|Page tools: Print Page RSS Search this Product|
1991 Feature Article - A Time Series Decomposition of Retail Trade
These, conclusions differ markedly from those reached in relation to the Consumer Price Index (CPI) series (see Australian Economic Indicators, February 1991,
pages xi — xiv). The CPI series was shown to have exhibited little seasonal variation, and the trend behaviour generally determined most of the CPI movements.
Time Series Decomposition
1. Conceptually, the movements in Retail Trade are attributable to four influences, which interact with each other. They are:
2. The contribution of each of these influences to the behaviour of Retail Trade is illustrated in Graph 1 (referred to as a Shiskin graph). Chart 1 of Graph 1 shows the original series and the other charts show the behaviour and relative importance of each notional influence. The relative contribution of the seasonal pattern, trading-day effect, residual/irregular influences and trend to the monthly variability of the original series is respectively 70, 28, 1 and 1 per cent. In contrast the relative contribution of the seasonal pat-tern, residual/irregular influences and trend to the CPI variability is respectively, 1 ,1 and 98 per cent.
GRAPH 1. RETAIL TRADE, AUSTRALIA. SHISKIN GRAPH
3. Chart 2 of Graph 1 displays the seasonal pattern which repeats each year, plus the effects of the systematic moving holidays, such as Easter, which are relatively small for this series. The seasonal pattern is relatively stable from one year to the next.
4. This seasonal pattern is further illustrated by the scatter diagrams of Graph 2, which show for each calendar month the behaviour of seasonal and residual/irregular influences, that is, the original data with within month influences and trend removed. For example, Chart 1 of Graph 2 represents all of the January seasonal and residual/irregular influences plotted in time order, each observation one year apart starting from 1965. Values of the seasonal influences above the neutral line indicate seasonally high months; those below are seasonally low.
GRAPH 2. RETAIL TRADE SEASONAL AND IRREGULAR FACTORS
Period covered January 1965 to June 1991
5. It can be seen from Graph 2 that January is the seasonally lowest month for Retail Trade, although over recent years it has become somewhat less so.
With the exception of May, months February through October are all seasonally low. May had been approximately seasonally neutral but has become seasonally low in more recent years. November and, to a much greater extent, December are seasonally high months due to the increased retail trade associated with the pre-Christmas period of the year, and there is a compensating downwards movement in January.
6. Chart 3 of Graph 1 displays the pattern of within month variation or trading-day effect over time. Since trading-day effect is a systematic calendar related source of variation, it is removed from the original series when producing the seasonally adjusted series. Trading-day effect may arise from the differing composition of a particular calendar month over the years, in terms of the number of occurrences of each day of the week affecting the activity. Taking a 31 day month as an example, if the first day of the month is Thursday then there will be 5 Thursdays, Fridays and Saturdays and 4 Sundays, Mondays, Tuesdays and Wednesdays in that month. If Thursday, Friday and Saturday are high activity days for Retail Trade, then such a month would record a higher level of Retail Trade than the same month starting on Sunday and having 5 Sundays, Mondays and Tuesdays. Similar effects occur for 30 day months and leap year Februaries. In all, 22 different trading-day effects may be associated with the differing compositional forms the calendar months may take; 7 different forms for each 31, 30 and 29 day month, and 1 form for the 28 day month.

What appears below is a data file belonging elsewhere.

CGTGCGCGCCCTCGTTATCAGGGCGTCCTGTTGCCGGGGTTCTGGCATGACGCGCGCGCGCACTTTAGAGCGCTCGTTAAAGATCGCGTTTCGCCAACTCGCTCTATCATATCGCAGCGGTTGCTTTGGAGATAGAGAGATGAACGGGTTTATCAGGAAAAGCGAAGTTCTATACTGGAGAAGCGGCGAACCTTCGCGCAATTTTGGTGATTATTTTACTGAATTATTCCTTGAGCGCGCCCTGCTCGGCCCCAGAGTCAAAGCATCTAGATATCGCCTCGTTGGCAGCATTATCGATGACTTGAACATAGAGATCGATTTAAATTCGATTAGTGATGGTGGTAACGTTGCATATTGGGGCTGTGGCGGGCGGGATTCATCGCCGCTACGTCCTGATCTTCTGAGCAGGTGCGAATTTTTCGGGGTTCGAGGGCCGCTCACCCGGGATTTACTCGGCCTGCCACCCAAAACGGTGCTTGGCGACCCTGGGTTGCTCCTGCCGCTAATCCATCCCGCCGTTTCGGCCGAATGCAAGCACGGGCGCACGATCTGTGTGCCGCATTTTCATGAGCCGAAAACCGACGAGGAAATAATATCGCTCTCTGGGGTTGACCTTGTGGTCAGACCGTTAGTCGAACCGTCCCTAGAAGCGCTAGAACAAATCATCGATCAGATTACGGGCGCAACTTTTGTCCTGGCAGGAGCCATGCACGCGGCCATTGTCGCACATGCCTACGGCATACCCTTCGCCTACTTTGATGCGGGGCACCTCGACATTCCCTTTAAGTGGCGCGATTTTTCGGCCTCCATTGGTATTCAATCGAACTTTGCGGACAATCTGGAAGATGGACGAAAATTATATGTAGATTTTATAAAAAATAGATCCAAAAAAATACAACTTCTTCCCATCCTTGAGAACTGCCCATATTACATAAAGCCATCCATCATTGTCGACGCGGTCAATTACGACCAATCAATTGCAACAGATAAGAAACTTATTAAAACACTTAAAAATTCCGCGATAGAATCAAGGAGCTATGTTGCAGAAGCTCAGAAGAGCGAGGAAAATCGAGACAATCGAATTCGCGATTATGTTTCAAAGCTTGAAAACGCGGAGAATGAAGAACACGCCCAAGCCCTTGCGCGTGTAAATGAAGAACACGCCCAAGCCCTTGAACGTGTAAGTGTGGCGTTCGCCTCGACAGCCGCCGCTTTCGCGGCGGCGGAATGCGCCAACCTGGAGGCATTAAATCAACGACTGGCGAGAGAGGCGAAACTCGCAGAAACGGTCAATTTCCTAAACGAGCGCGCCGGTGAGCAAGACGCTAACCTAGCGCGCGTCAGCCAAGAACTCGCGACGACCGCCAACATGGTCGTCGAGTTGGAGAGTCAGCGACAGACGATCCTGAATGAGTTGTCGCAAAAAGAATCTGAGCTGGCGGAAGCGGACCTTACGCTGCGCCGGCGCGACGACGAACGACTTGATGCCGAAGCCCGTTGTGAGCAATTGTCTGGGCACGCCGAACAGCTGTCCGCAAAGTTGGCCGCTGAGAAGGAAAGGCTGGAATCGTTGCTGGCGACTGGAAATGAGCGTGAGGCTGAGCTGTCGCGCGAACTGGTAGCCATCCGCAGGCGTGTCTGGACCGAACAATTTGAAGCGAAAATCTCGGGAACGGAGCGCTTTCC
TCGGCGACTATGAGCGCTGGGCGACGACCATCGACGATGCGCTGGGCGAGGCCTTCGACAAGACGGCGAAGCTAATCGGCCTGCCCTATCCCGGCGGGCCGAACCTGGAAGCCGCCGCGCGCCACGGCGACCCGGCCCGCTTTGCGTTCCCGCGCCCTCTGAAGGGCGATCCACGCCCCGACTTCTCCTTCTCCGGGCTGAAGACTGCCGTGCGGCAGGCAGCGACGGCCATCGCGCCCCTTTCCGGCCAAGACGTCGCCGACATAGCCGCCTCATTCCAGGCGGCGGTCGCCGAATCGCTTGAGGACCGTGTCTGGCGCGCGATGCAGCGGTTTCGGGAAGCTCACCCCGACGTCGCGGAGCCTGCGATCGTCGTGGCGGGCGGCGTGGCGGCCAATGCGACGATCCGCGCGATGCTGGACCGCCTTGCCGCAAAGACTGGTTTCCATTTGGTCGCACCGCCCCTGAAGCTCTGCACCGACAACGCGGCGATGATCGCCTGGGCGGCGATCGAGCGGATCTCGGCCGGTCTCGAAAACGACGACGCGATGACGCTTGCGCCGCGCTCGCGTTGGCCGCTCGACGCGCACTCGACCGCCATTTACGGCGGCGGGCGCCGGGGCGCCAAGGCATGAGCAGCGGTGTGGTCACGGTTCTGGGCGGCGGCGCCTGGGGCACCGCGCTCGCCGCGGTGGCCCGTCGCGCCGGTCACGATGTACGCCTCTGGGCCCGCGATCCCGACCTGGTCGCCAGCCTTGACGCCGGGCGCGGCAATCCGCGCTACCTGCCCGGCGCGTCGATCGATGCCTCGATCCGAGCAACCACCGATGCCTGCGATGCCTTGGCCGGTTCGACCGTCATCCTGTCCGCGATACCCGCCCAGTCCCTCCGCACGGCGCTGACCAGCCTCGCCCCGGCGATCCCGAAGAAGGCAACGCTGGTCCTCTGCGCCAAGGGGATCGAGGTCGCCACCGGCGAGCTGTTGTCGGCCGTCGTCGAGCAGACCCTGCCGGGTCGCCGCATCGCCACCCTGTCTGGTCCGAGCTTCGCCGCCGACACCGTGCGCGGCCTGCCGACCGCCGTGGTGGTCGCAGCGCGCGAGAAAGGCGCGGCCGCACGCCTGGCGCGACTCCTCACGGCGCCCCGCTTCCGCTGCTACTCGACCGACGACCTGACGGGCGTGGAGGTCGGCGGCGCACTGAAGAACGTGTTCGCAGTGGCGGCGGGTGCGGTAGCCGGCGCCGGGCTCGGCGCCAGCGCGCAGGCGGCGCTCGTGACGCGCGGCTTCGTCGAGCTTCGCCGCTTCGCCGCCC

7. This trading-day effect is illustrated by the scatter diagrams of Graph 3, which show for each of the monthly compositional forms the behaviour of the trading-day and residual/irregular influences, that is, the original data with the trend and between month effects removed. Each column is labelled to indicate which days of the week occur five rather than four times in the month. For example, the first column labelled M,T,W represents all 31 day months having five Mondays, Tuesdays and Wednesdays. Values of the trading-day factors above the neutral line indicate months of relatively high activity once length of month effects have been taken into account.
GRAPH 3. RETAIL TRADE TRADING-DAY AND IRREGULAR FACTORS
Period covered January 1965 to June 1991
8. Unlike Graph 2, the observations of the scatter charts of Graph 3 are not one year apart. The time gap between these observations is variable. For ex-ample, January 1991 was a 31 day month starting on a Tuesday. The previous months of this form were May 1990, August 1989, March 1988, December 1987, July 1986, October 1985, January 1985, etc. For some compositional forms the occurrences are less frequent. For instance April 1991 started on a Monday, and previous months of this form were June 1987, September 1986, April 1985, etc. The infrequency of these observations makes estimation of trading-day difficult.
9. With the extension of trading hours over recent years there has been some speculation as to whether it has caused a systematic change to the trading-day pattern associated with the value of retail trade. Any evidence of a systematic change to the trading-day pattern associated with retail revenue will show up in the scatter diagrams of Graph 3; the scatters for each month of the new behaviour would if appreciable show different activity levels. However, if the net effect of the changed trading hours is small, it may not be discernible given the general degree of irregularity present in any month’s retail trade. To date, there appears to be no discernible systematic shift to the trading-day patterns. This may suggest that at the macro economic level the extension of trading hours has not expanded the volume of monthly retail revenue.
10. Chart 4 of Graph 1 shows the combined variation due to between and within month influences. Once the combined variation due to these two influences has been removed from the original series, the resulting seasonally adjusted series displayed in Chart 5 of Graph 1 is relatively smooth. On average the absolute monthly percentage change of the seasonally adjusted series is only 1.03 compared with that of the original series in Chart 1, which is 8.91.